An added benefit was that the boys became fairly good "eaters" as my husband (who by the way is a good cook) and I also subscribed to the "same meal" for the entire family theory. I mean, who has time to cook multiple meals? Mow, that is not to say that they all ate the dinners that were made, and there were plenty of complaints too, but over the years they began to explore more foods and they even learned that pork is not chicken, what a breakthrough. No one starved when they didn't like a meal; they always seemed to find something on the table that they would eat. We also let everyone have their say in meal planning one night a week, when you could pick your favorite meal. A study from the April issue of Journal of Nutrition Education and Behavior also found that eating together as a family "has long term nutritional benefits." This study assessed the eating habits of 677 youths during their early teen years and then again five years later. Those who ate regular family meals at both points in their life had "better diet quality, and consumed more vegetable, calcium rich foods, dietary fiber and essential nutrients." So start up those family meals, it is never too late and it will improve your child's overall nutrition. As an aside, they will learn that a napkin goes in their lap! That's your daily dose, we'll chat again tomorrow.

Daily Dose

Good News About Peanut Allergies

1:15 to read

There has been a lot of news recently about peanut allergies and good news on all fronts. For several years there had been recommendations that children should not be given any peanut products until at least two years of age due to concerns about children and peanut allergies. At the same time, some physicians even recommended that breastfeeding mothers not consume peanut products. This was a difficult scenario for both parents and children as what young child did not eat peanut butter?

Many children's parents would not even let peanut butter in the house and were consumed with reading labels looking for peanut products. Remember, this was not in a peanut allergic child, or even in a family with a history of peanut allergies. I would have failed as a mother during this time as my kids ate peanut butter sandwiches almost daily.

I can remember a patient coming over to my house for one of those "house calls" I frequently do and at the end of the visit I offered her child (about 22 months) a peanut butter cookie that I had just baked. As she took the cookie from me, ready to take a big bite, the mother screamed, "She has never had peanut butter, don't let her have that!" Before you could even grab the cookie she took a big bite, a grin spread over her face and lo and behold, she ate the rest. (I am a good cookie baker, if I do say so myself.) No reaction, happy child and now the mother was convinced her child would not die if she ate peanut butter before two. Well, the recommendations have changed and children may have peanut butter, or peanut products before they are even one and seem to actually have a lower chance of developing peanut allergies. They should not eat a whole peanut, for risk of choking, but other products are fine.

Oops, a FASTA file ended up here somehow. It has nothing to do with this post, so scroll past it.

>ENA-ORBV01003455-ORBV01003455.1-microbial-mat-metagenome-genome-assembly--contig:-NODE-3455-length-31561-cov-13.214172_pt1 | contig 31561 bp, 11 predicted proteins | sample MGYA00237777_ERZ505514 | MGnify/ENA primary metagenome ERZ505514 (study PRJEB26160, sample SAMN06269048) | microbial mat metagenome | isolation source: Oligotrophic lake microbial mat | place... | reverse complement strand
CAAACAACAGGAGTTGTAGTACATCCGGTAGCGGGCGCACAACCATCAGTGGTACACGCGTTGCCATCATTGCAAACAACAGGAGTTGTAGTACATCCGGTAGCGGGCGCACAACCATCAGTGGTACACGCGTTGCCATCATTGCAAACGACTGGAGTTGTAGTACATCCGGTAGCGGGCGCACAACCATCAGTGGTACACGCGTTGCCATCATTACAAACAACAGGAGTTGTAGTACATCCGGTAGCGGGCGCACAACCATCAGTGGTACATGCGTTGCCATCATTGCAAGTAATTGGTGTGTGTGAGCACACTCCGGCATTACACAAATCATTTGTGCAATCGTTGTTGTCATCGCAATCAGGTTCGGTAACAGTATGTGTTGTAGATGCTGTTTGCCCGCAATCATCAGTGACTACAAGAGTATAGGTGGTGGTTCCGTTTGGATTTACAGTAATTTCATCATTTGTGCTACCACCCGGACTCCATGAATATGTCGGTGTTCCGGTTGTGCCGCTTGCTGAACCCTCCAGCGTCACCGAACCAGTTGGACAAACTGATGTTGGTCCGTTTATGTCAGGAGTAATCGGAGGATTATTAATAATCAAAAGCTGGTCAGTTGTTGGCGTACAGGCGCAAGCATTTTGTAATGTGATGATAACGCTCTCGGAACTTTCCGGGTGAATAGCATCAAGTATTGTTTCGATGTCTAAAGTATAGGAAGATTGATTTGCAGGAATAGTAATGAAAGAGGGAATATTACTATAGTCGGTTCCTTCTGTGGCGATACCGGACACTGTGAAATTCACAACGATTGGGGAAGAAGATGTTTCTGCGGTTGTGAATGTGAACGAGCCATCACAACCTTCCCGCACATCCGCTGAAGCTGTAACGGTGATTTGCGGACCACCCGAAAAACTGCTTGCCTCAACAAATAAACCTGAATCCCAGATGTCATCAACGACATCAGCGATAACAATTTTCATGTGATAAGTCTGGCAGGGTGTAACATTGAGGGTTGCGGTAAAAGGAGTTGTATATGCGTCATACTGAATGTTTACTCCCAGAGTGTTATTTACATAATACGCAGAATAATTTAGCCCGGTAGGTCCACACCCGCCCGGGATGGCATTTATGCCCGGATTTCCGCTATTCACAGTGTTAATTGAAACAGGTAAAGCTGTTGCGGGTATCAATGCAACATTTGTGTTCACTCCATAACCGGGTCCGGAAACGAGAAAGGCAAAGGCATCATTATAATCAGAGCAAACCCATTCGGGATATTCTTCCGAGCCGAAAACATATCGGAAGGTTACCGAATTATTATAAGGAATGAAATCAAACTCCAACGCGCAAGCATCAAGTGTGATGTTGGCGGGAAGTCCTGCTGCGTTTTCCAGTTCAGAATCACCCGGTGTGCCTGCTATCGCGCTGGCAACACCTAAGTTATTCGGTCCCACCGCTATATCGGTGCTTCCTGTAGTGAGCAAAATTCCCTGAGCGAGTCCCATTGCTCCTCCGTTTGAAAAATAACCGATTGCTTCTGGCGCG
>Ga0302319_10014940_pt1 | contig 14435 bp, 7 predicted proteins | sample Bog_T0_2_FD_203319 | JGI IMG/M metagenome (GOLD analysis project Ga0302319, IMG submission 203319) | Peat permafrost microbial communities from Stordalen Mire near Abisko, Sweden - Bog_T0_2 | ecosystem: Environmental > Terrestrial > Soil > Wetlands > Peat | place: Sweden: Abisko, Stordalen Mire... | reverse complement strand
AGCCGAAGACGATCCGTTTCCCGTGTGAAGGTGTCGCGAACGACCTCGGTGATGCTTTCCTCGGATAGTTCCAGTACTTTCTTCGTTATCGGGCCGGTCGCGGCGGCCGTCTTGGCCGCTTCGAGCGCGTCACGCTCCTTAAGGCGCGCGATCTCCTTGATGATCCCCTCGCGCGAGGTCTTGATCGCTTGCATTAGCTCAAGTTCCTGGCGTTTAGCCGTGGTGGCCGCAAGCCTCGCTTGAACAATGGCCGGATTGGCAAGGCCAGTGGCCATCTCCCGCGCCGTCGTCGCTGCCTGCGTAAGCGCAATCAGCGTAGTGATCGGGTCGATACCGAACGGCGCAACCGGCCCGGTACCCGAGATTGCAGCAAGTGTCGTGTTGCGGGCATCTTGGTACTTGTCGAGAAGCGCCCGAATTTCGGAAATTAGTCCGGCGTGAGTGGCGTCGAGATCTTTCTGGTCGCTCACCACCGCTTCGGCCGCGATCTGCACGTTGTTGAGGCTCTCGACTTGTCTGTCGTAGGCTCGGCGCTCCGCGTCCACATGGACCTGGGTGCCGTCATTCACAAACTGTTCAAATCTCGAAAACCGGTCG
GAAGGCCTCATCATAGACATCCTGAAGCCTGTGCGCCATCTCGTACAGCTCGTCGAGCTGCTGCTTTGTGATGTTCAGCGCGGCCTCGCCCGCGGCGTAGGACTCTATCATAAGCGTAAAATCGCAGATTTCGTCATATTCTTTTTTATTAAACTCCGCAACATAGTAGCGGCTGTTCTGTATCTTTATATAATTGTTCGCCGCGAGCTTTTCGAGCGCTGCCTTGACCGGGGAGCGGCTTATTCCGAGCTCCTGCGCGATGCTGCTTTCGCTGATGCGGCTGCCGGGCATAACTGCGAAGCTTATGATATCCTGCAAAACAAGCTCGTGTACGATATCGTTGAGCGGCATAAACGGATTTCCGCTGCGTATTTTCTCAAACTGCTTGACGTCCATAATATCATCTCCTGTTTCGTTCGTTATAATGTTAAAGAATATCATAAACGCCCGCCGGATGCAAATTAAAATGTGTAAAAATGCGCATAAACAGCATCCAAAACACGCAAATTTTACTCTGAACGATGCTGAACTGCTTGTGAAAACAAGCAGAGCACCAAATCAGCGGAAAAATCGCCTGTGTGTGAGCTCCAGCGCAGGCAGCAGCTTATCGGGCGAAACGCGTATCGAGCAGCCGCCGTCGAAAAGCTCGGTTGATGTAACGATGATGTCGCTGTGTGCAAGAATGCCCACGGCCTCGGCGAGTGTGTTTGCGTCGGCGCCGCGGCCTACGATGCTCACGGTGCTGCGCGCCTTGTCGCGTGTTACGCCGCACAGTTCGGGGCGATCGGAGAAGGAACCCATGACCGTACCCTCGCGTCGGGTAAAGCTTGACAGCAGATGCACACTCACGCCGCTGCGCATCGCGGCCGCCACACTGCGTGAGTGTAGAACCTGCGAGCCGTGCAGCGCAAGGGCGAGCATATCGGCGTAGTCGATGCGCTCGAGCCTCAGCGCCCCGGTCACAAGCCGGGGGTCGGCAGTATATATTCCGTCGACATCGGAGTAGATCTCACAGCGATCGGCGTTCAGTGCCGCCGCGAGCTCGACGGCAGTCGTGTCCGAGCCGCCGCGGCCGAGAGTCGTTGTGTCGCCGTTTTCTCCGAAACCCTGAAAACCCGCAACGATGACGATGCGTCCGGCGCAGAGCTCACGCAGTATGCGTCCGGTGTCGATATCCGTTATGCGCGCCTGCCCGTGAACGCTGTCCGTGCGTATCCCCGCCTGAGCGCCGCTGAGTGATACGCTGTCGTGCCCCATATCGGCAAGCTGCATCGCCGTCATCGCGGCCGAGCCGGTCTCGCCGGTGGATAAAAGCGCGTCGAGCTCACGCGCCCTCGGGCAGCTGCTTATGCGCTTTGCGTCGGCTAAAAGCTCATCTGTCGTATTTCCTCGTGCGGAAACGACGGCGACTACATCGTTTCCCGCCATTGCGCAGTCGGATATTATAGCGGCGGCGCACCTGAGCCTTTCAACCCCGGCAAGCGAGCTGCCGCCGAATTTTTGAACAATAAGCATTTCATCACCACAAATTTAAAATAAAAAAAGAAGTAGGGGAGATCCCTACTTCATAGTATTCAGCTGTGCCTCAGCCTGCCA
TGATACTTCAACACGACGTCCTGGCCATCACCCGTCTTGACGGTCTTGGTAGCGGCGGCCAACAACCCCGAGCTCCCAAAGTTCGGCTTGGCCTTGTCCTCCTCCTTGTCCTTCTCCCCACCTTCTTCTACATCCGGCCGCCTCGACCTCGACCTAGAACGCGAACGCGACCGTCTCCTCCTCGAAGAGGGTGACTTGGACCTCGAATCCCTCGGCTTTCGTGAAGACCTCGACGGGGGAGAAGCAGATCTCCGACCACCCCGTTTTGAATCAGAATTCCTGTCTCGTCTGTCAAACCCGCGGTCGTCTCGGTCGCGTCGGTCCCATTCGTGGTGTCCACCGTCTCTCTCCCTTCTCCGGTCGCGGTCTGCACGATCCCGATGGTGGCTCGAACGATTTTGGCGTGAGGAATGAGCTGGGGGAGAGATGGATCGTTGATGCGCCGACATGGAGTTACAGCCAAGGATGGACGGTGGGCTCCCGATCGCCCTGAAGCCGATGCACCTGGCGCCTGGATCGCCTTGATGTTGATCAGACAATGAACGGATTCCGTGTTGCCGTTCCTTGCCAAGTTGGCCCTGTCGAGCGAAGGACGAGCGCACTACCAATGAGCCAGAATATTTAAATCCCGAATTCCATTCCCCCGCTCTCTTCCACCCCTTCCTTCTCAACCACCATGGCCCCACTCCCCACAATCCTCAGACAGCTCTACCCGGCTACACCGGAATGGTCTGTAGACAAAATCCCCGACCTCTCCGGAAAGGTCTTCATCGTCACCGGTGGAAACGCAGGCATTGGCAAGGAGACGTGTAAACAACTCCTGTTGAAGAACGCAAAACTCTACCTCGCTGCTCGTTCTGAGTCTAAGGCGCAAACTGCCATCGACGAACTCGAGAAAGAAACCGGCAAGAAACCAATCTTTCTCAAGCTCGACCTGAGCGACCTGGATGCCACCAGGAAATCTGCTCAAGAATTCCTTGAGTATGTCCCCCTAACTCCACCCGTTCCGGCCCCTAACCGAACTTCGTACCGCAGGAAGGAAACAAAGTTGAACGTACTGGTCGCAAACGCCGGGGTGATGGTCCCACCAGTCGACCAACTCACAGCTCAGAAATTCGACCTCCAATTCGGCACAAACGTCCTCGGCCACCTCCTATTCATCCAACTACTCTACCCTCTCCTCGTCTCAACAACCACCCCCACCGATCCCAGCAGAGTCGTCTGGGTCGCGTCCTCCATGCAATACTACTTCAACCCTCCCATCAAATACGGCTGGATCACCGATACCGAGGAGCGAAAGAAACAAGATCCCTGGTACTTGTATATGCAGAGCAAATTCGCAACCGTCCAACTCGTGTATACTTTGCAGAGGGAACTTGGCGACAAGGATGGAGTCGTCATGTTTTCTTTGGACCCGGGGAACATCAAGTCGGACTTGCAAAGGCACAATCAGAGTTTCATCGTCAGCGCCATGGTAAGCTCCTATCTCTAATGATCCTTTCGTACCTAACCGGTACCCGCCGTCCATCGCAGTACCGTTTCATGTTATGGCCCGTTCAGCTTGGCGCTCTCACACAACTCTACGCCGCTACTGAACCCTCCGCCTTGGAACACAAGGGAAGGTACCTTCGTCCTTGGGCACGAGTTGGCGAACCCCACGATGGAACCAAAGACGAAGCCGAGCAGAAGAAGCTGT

I had never been convinced that withholding peanuts seemed to make a difference, and peanut butter is a childhood staple, full of good protein. Now, news from Duke University is also showing that very peanut allergic children may be de-sensitized to peanuts by giving them miniscule amounts of peanut protein on a daily basis. After 8 to 10 months of gradually increasing doses of peanut powder several of the children were able to tolerate peanuts in their regular diet and several more were able to tolerate up to 15 peanuts at a time without serious reactions. This is significant data for those children suffering from peanut allergies, and who have the risk of developing anaphylaxis and even death if exposed to peanuts. It seems that scientists are making inroads into developing oral immunotherapy to de-sensitize children with food allergies, and further studies are underway.

That's your daily dose, we'll chat again tomorrow. More Information: Experimental Treatment Gives Hope to Children with Peanut Allergies